What is Net-Zero and Net-Positive Building?
Updated: May 30, 2019
What is Net-zero & Net-Positive Building?The cost definition just means that the annual energy bill would be zero, which can be accomplished by over-producing electricity in the summer, running the meter backwards, and then using the accumulated "credit" in the winter. With "time of use metering" one can benefit by limiting usage during peak hours, achieving net-zero cost before reaching net-zero energy. The higher goal is to actually offset all energy (kWh) on an annual basis, completely eliminating the operating carbon footprint.
While following many of the same principles and technologies as net-zero building, the notion of net-positive energy building introduces two new perspectives: network or district; alternative energy resources other than renewable energy.The term "net-zero" energy or (NZE) describes the concept of buildings generating their own energy needs by renewable on-site power generation. This is typically done by photo-voltaic (PV) panels, sometimes by wind mills or a combination. There are several definitions of what "zero" means, the most common ones being net-zero "cost" or net-zero "site energy".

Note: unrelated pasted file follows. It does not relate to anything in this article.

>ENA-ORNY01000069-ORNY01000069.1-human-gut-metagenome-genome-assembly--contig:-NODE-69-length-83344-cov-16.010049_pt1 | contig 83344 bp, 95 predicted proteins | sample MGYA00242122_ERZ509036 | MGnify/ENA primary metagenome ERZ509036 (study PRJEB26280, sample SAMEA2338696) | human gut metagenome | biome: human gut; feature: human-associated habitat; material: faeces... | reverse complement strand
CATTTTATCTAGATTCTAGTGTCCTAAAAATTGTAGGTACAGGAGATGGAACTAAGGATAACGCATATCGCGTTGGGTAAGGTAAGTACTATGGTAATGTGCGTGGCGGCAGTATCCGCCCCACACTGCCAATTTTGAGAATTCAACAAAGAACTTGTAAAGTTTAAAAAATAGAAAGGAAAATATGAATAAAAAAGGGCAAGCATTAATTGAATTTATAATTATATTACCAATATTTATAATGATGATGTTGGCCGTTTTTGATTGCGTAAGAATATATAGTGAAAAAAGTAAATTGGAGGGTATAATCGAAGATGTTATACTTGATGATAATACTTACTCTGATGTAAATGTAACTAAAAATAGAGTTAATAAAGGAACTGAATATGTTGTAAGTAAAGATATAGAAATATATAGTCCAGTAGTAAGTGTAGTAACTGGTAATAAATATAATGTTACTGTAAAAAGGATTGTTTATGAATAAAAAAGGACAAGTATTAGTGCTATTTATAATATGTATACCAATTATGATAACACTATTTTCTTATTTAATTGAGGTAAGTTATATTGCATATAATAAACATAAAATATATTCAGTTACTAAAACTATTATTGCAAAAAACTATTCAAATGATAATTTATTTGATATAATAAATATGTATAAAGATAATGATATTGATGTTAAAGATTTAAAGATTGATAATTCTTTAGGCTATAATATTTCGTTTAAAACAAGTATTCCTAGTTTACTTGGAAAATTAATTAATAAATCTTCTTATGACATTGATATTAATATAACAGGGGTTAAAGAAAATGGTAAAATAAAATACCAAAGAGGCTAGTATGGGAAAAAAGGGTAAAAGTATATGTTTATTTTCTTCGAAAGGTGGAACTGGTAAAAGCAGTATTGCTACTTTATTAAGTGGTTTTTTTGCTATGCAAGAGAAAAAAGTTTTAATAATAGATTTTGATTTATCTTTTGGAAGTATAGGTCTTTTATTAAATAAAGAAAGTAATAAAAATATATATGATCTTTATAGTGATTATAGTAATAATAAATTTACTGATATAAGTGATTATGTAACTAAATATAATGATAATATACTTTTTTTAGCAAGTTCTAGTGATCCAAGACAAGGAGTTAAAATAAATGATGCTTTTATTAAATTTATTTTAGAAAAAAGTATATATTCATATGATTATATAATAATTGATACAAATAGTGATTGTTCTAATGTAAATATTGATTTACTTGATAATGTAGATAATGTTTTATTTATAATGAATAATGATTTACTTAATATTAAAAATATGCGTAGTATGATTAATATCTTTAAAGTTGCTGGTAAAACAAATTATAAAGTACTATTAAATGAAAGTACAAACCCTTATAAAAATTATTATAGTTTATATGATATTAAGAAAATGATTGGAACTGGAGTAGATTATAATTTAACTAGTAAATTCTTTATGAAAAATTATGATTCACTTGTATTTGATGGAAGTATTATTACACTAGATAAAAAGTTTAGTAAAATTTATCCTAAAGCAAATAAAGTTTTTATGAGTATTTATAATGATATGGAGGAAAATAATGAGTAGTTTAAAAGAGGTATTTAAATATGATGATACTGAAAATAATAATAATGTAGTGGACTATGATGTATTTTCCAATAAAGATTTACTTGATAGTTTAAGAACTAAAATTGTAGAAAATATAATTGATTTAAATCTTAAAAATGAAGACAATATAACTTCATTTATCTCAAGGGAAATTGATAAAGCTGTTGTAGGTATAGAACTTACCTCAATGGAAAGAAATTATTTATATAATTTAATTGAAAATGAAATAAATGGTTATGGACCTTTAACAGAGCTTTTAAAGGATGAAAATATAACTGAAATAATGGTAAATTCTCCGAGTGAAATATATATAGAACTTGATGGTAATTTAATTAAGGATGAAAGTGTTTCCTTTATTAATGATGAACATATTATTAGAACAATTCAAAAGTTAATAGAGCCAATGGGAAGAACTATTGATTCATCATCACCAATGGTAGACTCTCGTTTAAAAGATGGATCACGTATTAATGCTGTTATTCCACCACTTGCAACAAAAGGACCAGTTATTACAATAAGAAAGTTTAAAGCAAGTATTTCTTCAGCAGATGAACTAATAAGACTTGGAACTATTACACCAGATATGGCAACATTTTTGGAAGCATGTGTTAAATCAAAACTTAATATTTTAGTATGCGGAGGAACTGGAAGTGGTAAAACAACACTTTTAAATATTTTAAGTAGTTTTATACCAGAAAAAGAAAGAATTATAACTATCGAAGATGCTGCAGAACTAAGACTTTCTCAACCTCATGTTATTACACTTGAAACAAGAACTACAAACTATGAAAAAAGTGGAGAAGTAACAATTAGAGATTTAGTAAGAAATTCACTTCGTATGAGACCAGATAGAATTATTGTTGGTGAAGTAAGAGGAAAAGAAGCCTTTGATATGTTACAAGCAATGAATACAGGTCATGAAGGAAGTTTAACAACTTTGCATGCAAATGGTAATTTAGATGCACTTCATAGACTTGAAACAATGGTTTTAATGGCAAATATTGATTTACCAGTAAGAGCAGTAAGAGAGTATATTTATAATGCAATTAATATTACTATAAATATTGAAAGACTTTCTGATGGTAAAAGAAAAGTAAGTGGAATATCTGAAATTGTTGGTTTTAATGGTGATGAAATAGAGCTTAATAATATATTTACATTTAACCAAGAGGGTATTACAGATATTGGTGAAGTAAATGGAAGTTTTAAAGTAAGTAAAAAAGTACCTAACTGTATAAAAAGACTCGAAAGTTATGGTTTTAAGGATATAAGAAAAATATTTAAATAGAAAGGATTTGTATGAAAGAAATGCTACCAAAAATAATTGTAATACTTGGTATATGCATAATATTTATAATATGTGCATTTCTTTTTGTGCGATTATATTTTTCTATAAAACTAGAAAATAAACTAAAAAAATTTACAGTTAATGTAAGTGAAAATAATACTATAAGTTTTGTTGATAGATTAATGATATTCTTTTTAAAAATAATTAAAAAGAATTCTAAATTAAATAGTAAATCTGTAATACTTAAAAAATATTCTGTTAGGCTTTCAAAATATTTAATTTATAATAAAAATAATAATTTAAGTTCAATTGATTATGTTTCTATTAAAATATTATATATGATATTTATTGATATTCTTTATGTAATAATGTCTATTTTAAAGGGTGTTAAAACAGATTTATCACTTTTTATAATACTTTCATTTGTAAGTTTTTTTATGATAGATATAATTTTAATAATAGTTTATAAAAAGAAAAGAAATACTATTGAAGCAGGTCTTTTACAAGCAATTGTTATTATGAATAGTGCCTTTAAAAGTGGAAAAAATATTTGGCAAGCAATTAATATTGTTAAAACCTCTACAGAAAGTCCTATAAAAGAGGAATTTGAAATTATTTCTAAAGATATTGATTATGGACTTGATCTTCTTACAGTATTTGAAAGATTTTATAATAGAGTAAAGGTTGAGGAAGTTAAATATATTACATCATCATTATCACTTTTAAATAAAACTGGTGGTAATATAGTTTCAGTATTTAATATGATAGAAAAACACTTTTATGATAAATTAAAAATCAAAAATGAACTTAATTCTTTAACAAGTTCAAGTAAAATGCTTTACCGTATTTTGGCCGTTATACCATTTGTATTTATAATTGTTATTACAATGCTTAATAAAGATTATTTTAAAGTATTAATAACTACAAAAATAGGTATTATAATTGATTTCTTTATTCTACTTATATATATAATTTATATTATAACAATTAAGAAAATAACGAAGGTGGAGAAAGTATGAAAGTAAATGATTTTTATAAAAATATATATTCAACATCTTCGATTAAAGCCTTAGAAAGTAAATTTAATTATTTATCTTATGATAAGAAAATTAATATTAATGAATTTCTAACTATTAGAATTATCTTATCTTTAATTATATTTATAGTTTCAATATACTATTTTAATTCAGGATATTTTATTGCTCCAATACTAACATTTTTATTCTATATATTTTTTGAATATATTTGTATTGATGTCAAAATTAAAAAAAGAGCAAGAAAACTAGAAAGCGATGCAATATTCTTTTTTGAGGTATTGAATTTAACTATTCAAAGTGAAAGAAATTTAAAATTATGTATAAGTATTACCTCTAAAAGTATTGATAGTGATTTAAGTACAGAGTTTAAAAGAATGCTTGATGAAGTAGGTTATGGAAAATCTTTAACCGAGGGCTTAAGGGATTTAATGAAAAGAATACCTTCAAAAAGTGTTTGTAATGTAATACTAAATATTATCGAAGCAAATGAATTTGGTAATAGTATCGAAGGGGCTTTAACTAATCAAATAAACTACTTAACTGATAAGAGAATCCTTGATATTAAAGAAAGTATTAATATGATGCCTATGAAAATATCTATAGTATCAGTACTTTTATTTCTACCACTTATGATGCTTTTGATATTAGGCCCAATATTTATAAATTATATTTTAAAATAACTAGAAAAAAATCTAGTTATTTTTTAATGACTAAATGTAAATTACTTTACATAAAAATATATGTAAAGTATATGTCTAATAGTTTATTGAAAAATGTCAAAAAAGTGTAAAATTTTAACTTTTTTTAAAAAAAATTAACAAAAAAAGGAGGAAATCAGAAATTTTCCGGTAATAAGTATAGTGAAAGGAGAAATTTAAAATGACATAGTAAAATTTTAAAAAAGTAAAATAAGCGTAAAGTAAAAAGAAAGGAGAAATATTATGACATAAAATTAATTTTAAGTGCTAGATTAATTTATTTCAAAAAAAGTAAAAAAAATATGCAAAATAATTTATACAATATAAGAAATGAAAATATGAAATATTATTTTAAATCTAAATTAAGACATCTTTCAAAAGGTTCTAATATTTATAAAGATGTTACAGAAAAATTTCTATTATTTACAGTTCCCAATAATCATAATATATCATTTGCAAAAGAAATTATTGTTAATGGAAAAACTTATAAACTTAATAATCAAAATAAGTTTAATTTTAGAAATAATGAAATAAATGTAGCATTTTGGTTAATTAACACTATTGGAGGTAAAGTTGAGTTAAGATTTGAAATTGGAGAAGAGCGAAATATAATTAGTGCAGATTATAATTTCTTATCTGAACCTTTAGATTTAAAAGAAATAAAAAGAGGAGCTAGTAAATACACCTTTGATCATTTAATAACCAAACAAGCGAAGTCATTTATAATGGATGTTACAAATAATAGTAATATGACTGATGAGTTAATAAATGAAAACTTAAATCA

The challenge for evaluating net-positive building based on net-zero building is that net-positive building’s goal goes beyond energy conservation. The goal of net-positive building is to explore the possibility of adding value for users and occupants. The additional value might be increased productivity, occupants’ well-being, and energy savings beyond the individual building’s boundary. “Rather than considering only the generation of more exported energy versus its importation to individual buildings or the grid, the emphasis shifts to the maximization of energy performance in a system-based approach.” (Cole et al., 2015).
While following many of the same principles and technologies as net-zero building, the notion of net-positive energy building introduces two new perspectives:- Network or district; Alternative Energy resources other than renewable energy.